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Am J Bot. 1998 Oct;85(10):1377-88.

Dioecy and the evolution of pollination systems inSchiedea and Alsinidendron (Caryophyllaceae:Alsinoideae) in the Hawaiian Islands.

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  • 1Department of Ecology andEvolutionary Biology, University of California, Irvine, California92697-2525.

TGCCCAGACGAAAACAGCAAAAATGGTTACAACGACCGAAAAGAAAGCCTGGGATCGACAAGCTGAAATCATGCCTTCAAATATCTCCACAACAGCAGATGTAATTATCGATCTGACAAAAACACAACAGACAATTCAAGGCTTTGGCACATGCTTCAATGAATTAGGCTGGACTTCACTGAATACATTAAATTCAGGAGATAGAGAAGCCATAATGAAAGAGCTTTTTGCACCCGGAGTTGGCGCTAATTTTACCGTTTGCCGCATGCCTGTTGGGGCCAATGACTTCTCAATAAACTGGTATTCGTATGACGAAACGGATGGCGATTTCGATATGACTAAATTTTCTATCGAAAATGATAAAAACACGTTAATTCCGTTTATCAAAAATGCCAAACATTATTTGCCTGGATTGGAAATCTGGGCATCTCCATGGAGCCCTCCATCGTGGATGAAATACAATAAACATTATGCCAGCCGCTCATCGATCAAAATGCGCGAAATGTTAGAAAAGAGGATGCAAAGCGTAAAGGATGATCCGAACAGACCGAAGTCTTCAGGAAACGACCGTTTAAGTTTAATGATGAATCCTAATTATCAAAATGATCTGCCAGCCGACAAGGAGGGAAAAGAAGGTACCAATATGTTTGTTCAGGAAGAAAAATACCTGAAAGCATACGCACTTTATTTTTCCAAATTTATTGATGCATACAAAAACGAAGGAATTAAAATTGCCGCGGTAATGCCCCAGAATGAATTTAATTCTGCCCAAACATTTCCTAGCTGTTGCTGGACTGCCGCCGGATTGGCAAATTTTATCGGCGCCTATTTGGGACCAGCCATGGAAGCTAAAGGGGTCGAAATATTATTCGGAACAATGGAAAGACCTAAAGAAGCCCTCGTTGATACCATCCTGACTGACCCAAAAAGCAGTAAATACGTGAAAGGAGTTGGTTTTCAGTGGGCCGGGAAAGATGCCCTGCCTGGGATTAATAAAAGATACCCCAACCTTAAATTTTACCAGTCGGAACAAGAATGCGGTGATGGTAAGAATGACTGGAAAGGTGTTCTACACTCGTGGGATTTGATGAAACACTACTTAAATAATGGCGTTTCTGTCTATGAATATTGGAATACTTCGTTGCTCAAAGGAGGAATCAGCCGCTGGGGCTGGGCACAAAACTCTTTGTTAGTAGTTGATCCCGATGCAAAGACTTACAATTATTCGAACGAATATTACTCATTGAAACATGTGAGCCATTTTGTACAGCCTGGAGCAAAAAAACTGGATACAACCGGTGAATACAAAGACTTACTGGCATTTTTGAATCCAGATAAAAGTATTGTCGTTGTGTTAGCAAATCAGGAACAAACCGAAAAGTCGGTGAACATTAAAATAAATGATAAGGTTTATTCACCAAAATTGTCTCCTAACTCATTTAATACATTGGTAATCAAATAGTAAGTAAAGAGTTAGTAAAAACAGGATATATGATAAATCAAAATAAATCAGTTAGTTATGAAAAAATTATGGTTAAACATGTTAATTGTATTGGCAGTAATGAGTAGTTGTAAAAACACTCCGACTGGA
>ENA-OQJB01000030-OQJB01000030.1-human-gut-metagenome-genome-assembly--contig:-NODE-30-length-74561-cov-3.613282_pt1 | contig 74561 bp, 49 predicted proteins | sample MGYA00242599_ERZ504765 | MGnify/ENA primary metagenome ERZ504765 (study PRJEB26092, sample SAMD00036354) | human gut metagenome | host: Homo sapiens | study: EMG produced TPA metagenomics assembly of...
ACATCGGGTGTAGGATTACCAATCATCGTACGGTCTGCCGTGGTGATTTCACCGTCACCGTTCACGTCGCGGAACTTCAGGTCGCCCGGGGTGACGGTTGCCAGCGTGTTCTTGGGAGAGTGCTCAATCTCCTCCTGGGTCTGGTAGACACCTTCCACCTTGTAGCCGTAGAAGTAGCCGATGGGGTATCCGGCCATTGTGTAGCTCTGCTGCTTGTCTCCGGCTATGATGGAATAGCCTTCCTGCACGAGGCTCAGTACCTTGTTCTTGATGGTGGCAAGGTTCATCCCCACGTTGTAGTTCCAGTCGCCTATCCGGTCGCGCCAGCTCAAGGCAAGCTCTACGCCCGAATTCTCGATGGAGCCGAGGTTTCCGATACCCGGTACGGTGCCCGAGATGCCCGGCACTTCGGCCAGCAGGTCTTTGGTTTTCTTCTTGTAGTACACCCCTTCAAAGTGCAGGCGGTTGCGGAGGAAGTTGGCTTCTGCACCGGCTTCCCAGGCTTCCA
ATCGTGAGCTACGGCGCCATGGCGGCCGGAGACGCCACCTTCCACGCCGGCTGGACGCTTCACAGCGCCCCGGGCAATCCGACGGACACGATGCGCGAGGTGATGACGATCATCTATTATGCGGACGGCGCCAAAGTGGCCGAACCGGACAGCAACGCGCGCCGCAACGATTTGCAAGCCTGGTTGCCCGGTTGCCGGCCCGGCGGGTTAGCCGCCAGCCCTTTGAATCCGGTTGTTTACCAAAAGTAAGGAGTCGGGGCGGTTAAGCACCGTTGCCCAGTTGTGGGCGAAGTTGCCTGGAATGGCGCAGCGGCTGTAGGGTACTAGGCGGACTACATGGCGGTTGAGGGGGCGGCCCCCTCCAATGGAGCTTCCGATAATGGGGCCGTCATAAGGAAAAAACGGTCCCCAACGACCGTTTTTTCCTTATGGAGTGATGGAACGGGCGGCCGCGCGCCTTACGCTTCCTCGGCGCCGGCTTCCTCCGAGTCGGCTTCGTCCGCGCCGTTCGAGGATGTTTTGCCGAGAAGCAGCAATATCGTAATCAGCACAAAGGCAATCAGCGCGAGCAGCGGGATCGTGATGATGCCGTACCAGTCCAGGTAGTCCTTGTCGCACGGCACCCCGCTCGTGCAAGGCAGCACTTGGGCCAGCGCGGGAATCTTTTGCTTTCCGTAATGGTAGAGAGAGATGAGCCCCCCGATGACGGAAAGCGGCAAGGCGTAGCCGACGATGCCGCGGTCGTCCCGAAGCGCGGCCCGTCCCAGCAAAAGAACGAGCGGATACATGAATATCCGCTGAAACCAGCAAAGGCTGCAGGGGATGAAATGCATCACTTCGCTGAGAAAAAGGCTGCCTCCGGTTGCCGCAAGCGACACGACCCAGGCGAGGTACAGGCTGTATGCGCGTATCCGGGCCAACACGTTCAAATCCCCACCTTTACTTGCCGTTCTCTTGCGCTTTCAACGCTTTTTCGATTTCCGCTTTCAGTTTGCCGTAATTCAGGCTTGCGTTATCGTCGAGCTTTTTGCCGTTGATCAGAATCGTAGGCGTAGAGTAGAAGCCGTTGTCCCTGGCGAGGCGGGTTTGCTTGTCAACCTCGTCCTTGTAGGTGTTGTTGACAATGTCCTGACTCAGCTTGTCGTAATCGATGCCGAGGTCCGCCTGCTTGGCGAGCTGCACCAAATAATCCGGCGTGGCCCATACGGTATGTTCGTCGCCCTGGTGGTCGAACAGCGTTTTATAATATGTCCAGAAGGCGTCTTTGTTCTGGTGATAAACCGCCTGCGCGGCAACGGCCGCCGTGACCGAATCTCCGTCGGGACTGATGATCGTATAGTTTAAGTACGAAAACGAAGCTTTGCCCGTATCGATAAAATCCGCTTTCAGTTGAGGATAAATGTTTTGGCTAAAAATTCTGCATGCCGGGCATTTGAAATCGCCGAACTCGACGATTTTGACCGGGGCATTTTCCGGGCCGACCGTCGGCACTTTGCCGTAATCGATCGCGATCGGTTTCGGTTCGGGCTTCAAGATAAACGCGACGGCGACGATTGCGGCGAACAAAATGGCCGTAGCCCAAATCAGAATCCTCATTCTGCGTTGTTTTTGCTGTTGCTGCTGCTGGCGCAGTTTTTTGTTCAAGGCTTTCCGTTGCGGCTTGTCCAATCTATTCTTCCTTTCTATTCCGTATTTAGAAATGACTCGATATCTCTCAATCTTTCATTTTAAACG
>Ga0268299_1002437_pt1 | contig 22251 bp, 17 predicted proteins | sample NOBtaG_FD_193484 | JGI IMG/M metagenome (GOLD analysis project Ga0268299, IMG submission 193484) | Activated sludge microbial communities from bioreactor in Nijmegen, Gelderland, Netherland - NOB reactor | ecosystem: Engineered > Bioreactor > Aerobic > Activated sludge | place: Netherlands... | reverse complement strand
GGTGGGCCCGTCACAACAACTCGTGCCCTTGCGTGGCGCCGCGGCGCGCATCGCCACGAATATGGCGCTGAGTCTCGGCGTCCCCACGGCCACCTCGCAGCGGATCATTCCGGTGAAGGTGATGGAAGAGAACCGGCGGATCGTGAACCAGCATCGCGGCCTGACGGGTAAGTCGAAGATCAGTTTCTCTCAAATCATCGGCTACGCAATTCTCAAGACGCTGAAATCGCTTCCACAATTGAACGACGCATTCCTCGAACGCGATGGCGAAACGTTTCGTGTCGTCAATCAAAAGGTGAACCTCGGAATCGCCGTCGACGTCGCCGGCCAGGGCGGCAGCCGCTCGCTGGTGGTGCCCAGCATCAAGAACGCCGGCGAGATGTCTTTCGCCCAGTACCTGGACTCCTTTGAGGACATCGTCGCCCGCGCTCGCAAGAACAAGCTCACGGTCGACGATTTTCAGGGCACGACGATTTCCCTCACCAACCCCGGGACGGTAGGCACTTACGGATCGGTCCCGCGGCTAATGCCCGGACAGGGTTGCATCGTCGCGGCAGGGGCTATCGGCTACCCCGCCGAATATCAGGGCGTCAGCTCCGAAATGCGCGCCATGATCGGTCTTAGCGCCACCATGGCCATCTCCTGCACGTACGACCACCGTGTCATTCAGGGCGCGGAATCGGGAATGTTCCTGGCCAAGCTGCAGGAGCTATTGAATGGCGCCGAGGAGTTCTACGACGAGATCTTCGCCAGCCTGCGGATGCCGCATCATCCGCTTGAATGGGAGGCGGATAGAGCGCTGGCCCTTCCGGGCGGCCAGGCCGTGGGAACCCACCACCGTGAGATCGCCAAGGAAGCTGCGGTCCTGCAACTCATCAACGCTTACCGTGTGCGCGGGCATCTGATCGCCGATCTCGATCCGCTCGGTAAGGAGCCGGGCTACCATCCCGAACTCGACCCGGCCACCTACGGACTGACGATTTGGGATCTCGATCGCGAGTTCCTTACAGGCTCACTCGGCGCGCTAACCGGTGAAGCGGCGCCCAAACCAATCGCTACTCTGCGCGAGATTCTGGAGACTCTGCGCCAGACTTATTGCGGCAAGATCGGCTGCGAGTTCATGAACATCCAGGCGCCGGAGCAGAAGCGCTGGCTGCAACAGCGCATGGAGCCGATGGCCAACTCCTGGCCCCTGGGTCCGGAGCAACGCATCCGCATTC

The transition from biotic to wind pollination and the consequencesof this transition for the evolution of dioecious breeding systems wereinvestigated in Schiedea and Alsinidendron(Caryophyllaceae: Alsinoideae), genera endemic to the Hawaiian Islands. The potential for wind pollination was studied for five species ofSchiedea using a wind tunnel. Morphological correlates of windpollination for these species were then used to infer the presence orabsence of wind pollination in the remaining Schiedea species. Hermaphroditic Alsinidendron and Schiedea species,which occur in mesic to wet forests, or less commonly in dry habitats,show little or no indication of wind pollination. These species had lowpollen:ovule ratios, large relative pollen size, diffuse inflorescences,substantial nectar production in several cases, and appear to bebiotically pollinated or autogamous. Sexually dimorphic species, whichall occur in dry habitats, are wind pollinated, based on wind tunnelresults or morphological adaptations indicating the potential for windpollination. These adaptations include high pollen:ovule ratios, smallpollen size, moderately to highly condensed inflorescences, and reducednectaries and nectar production. Shifts to wind pollination anddimorphism are strongly correlated in Schiedea, suggesting theclose functional relationship of the twophenomena.

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